Bottom Line: The most common responses for mercury administration were for child birth (n = 70; 90%) and protection against guns (n = 39; 50%).This is the first study to describe the prevalence and practice of mercury use in South African traditional medicine.In light of such findings, public education messages and regulatory measures need to be effected.

View Article: PubMed Central - PubMed

Affiliation: HIV Prevention Research Unit, South African Medical Research Council, Durban, South Africa. renee.street@mrc.ac.za.

ABSTRACT

Background: Mercury is a toxic metal however its use in traditional healthcare systems remains widespread. The aim of this study was to determine the prevalence of mercury use by South African Traditional Health Practitioners (THP) and to document reasons for use and administration methods.

Methods: A cross-sectional study design was employed. A total of 201 THPs were enrolled from two main metropolitan areas of KwaZulu-Natal (South Africa), and 198 were included in the final analysis. Information on demographic characteristics, reasons for using or not using mercury as well as mercury administration methods were collected.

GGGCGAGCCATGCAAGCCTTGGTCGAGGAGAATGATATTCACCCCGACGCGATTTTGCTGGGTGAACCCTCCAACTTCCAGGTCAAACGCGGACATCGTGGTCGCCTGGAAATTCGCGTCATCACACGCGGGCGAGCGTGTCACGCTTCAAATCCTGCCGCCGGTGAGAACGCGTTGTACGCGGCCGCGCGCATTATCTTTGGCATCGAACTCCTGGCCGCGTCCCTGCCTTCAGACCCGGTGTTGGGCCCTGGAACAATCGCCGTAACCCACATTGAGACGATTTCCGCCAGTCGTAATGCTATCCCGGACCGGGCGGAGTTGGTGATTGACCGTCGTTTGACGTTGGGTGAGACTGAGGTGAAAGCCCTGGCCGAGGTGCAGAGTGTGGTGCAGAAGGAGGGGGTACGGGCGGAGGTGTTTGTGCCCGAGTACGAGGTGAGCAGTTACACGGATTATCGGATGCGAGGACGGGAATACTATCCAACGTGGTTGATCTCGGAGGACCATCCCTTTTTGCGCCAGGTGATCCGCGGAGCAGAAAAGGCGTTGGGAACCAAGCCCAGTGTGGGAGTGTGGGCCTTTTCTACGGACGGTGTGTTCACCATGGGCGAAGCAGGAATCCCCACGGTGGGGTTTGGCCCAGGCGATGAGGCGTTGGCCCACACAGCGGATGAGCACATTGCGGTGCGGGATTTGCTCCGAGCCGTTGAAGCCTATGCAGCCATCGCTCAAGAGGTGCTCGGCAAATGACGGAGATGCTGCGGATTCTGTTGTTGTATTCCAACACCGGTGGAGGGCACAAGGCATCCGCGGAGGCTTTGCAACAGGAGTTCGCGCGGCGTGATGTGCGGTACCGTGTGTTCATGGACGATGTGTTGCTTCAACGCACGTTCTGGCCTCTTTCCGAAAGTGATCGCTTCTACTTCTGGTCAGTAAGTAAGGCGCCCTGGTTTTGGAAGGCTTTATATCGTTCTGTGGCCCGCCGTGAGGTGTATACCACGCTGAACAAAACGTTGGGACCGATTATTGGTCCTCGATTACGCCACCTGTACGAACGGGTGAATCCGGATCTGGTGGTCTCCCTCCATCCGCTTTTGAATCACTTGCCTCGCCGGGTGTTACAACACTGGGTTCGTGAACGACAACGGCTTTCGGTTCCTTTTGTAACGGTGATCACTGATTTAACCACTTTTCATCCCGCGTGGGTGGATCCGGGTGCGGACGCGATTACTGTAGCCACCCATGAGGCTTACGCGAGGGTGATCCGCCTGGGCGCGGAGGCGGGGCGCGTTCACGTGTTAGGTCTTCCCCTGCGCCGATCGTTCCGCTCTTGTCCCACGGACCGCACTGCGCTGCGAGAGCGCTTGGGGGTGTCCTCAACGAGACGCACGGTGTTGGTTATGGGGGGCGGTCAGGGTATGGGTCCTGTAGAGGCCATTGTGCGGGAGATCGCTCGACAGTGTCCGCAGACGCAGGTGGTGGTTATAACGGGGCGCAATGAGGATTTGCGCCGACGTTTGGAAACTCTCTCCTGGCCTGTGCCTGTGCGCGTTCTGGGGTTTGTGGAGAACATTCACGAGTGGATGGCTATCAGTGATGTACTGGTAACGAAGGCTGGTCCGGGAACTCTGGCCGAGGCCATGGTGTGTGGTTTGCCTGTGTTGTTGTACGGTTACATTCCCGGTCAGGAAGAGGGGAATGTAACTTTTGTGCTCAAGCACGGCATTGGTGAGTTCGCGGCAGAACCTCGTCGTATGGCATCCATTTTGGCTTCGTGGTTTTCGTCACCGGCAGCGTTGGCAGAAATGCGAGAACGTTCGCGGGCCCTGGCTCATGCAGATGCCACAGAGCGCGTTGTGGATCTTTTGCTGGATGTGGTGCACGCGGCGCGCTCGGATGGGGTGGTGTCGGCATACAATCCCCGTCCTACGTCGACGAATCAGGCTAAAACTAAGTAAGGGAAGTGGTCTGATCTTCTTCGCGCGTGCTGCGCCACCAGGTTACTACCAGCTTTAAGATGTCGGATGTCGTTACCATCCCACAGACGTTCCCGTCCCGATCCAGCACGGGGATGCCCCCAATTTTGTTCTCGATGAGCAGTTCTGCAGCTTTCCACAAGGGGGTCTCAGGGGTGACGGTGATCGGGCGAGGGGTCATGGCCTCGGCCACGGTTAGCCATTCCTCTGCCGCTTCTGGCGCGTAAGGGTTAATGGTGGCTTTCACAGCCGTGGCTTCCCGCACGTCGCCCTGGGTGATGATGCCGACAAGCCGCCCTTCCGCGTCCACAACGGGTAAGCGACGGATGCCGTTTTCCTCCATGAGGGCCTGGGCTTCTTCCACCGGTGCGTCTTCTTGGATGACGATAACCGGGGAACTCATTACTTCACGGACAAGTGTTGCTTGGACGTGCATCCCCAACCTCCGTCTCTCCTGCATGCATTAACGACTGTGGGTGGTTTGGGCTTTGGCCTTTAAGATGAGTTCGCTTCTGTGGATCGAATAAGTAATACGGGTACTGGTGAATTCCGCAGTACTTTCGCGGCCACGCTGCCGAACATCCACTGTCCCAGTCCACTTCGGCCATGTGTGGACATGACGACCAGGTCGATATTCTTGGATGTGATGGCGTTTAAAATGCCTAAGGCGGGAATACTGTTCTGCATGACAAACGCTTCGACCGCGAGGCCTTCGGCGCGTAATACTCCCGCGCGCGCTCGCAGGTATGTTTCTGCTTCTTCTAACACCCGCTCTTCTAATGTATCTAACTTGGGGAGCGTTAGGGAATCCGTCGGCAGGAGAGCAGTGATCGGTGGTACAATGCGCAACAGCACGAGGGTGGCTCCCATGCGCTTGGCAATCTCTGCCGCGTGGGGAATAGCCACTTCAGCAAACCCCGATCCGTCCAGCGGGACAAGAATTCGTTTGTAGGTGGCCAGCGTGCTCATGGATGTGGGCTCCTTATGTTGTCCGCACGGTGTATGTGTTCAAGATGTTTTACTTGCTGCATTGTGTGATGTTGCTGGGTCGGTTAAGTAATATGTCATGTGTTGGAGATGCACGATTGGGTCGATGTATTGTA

Results: Of the 198 THPs, 78 (39%) used mercury for healing purposes and 74 (95%) of the mercury users stated that they were taught to use it by another THP. The two main routes of administration were oral and sub-cutaneous implantations (ukugcaba) at 85% (n = 66) and 59% (n = 46), respectively. The most common responses for mercury administration were for child birth (n = 70; 90%) and protection against guns (n = 39; 50%).

Conclusion: This is the first study to describe the prevalence and practice of mercury use in South African traditional medicine. Socio-cultural mercury use is a potential source of exposure to both THPs and their patients. In light of such findings, public education messages and regulatory measures need to be effected.

No MeSH data available.


Related in: MedlinePlus